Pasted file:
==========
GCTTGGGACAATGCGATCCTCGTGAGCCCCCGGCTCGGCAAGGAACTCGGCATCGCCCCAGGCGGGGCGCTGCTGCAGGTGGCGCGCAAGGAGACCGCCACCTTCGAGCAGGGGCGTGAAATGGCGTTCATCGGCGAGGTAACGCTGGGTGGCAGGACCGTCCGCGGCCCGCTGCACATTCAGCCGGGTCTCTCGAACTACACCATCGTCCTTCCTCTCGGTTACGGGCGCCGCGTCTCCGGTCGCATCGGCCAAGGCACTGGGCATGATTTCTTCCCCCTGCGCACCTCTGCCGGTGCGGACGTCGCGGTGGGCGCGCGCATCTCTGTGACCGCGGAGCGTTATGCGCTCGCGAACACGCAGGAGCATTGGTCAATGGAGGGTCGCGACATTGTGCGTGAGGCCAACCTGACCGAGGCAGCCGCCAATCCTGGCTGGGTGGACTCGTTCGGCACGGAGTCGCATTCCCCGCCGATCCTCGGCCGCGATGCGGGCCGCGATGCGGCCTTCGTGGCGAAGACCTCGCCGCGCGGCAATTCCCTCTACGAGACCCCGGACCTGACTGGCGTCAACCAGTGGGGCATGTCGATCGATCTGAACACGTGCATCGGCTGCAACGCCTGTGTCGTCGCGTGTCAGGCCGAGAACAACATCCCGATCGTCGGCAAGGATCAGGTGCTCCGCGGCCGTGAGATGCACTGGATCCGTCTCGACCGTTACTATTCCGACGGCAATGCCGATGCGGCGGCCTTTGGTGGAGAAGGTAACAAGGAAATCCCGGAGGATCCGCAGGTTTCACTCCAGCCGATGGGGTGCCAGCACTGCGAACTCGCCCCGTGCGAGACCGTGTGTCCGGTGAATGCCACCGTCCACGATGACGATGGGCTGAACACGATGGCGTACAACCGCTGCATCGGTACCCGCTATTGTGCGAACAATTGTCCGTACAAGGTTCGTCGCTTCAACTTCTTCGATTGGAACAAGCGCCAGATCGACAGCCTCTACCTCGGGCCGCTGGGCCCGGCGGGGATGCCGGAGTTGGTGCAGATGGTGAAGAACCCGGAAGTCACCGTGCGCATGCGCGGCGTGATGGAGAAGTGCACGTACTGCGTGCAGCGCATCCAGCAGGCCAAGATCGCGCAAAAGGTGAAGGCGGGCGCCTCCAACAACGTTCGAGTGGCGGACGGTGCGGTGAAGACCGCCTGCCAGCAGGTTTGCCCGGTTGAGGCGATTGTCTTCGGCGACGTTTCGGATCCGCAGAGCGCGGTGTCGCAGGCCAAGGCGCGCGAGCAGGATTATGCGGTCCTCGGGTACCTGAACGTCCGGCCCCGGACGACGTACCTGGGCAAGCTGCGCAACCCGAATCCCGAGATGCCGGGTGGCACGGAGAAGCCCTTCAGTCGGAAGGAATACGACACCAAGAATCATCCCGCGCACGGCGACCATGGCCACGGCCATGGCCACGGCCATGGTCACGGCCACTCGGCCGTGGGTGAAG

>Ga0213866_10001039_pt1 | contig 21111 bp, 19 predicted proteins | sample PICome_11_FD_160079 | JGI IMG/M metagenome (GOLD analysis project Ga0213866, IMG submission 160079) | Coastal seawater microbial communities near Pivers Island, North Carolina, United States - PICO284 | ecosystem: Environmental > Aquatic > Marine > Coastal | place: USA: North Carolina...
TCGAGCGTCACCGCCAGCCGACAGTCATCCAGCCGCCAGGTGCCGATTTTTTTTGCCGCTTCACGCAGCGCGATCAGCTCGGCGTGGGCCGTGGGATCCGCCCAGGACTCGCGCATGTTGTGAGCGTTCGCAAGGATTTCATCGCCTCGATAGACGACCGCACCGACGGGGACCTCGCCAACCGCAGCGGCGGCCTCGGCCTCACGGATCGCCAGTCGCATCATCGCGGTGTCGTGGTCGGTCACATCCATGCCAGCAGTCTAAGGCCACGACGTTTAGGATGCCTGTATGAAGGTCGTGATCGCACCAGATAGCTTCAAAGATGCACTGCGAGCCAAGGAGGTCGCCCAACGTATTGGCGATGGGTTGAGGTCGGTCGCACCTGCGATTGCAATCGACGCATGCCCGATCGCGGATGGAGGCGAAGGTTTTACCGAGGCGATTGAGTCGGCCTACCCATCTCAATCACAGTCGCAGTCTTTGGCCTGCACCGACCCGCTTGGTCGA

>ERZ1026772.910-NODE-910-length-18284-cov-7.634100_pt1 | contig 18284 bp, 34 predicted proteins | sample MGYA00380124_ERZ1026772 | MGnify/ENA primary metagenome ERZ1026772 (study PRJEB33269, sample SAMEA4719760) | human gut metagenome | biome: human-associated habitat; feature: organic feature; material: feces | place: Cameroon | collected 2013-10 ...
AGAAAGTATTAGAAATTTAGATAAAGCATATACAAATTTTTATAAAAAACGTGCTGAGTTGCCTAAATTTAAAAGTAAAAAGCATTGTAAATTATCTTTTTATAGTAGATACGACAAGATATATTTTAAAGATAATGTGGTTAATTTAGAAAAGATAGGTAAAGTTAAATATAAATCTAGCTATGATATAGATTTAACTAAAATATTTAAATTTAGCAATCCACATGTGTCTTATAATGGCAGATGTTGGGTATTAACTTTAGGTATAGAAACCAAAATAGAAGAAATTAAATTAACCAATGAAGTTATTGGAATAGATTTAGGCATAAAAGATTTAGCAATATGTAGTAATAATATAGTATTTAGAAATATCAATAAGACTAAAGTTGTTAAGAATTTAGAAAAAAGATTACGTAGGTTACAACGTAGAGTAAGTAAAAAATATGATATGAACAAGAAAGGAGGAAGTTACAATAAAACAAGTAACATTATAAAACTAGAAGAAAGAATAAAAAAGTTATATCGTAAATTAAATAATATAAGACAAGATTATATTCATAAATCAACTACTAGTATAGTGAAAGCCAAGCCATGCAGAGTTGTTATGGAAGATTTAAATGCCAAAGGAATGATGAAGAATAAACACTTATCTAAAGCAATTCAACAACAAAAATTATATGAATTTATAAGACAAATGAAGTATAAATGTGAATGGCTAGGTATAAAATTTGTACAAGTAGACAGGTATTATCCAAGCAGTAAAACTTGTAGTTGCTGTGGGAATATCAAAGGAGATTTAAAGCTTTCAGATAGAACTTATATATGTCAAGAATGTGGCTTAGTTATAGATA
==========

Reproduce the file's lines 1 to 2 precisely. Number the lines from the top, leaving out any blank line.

GCTTGGGACAATGCGATCCTCGTGAGCCCCCGGCTCGGCAAGGAACTCGGCATCGCCCCAGGCGGGGCGCTGCTGCAGGTGGCGCGCAAGGAGACCGCCACCTTCGAGCAGGGGCGTGAAATGGCGTTCATCGGCGAGGTAACGCTGGGTGGCAGGACCGTCCGCGGCCCGCTGCACATTCAGCCGGGTCTCTCGAACTACACCATCGTCCTTCCTCTCGGTTACGGGCGCCGCGTCTCCGGTCGCATCGGCCAAGGCACTGGGCATGATTTCTTCCCCCTGCGCACCTCTGCCGGTGCGGACGTCGCGGTGGGCGCGCGCATCTCTGTGACCGCGGAGCGTTATGCGCTCGCGAACACGCAGGAGCATTGGTCAATGGAGGGTCGCGACATTGTGCGTGAGGCCAACCTGACCGAGGCAGCCGCCAATCCTGGCTGGGTGGACTCGTTCGGCACGGAGTCGCATTCCCCGCCGATCCTCGGCCGCGATGCGGGCCGCGATGCGGCCTTCGTGGCGAAGACCTCGCCGCGCGGCAATTCCCTCTACGAGACCCCGGACCTGACTGGCGTCAACCAGTGGGGCATGTCGATCGATCTGAACACGTGCATCGGCTGCAACGCCTGTGTCGTCGCGTGTCAGGCCGAGAACAACATCCCGATCGTCGGCAAGGATCAGGTGCTCCGCGGCCGTGAGATGCACTGGATCCGTCTCGACCGTTACTATTCCGACGGCAATGCCGATGCGGCGGCCTTTGGTGGAGAAGGTAACAAGGAAATCCCGGAGGATCCGCAGGTTTCACTCCAGCCGATGGGGTGCCAGCACTGCGAACTCGCCCCGTGCGAGACCGTGTGTCCGGTGAATGCCACCGTCCACGATGACGATGGGCTGAACACGATGGCGTACAACCGCTGCATCGGTACCCGCTATTGTGCGAACAATTGTCCGTACAAGGTTCGTCGCTTCAACTTCTTCGATTGGAACAAGCGCCAGATCGACAGCCTCTACCTCGGGCCGCTGGGCCCGGCGGGGATGCCGGAGTTGGTGCAGATGGTGAAGAACCCGGAAGTCACCGTGCGCATGCGCGGCGTGATGGAGAAGTGCACGTACTGCGTGCAGCGCATCCAGCAGGCCAAGATCGCGCAAAAGGTGAAGGCGGGCGCCTCCAACAACGTTCGAGTGGCGGACGGTGCGGTGAAGACCGCCTGCCAGCAGGTTTGCCCGGTTGAGGCGATTGTCTTCGGCGACGTTTCGGATCCGCAGAGCGCGGTGTCGCAGGCCAAGGCGCGCGAGCAGGATTATGCGGTCCTCGGGTACCTGAACGTCCGGCCCCGGACGACGTACCTGGGCAAGCTGCGCAACCCGAATCCCGAGATGCCGGGTGGCACGGAGAAGCCCTTCAGTCGGAAGGAATACGACACCAAGAATCATCCCGCGCACGGCGACCATGGCCACGGCCATGGCCACGGCCATGGTCACGGCCACTCGGCCGTGGGTGAAG

>Ga0213866_10001039_pt1 | contig 21111 bp, 19 predicted proteins | sample PICome_11_FD_160079 | JGI IMG/M metagenome (GOLD analysis project Ga0213866, IMG submission 160079) | Coastal seawater microbial communities near Pivers Island, North Carolina, United States - PICO284 | ecosystem: Environmental > Aquatic > Marine > Coastal | place: USA: North Carolina...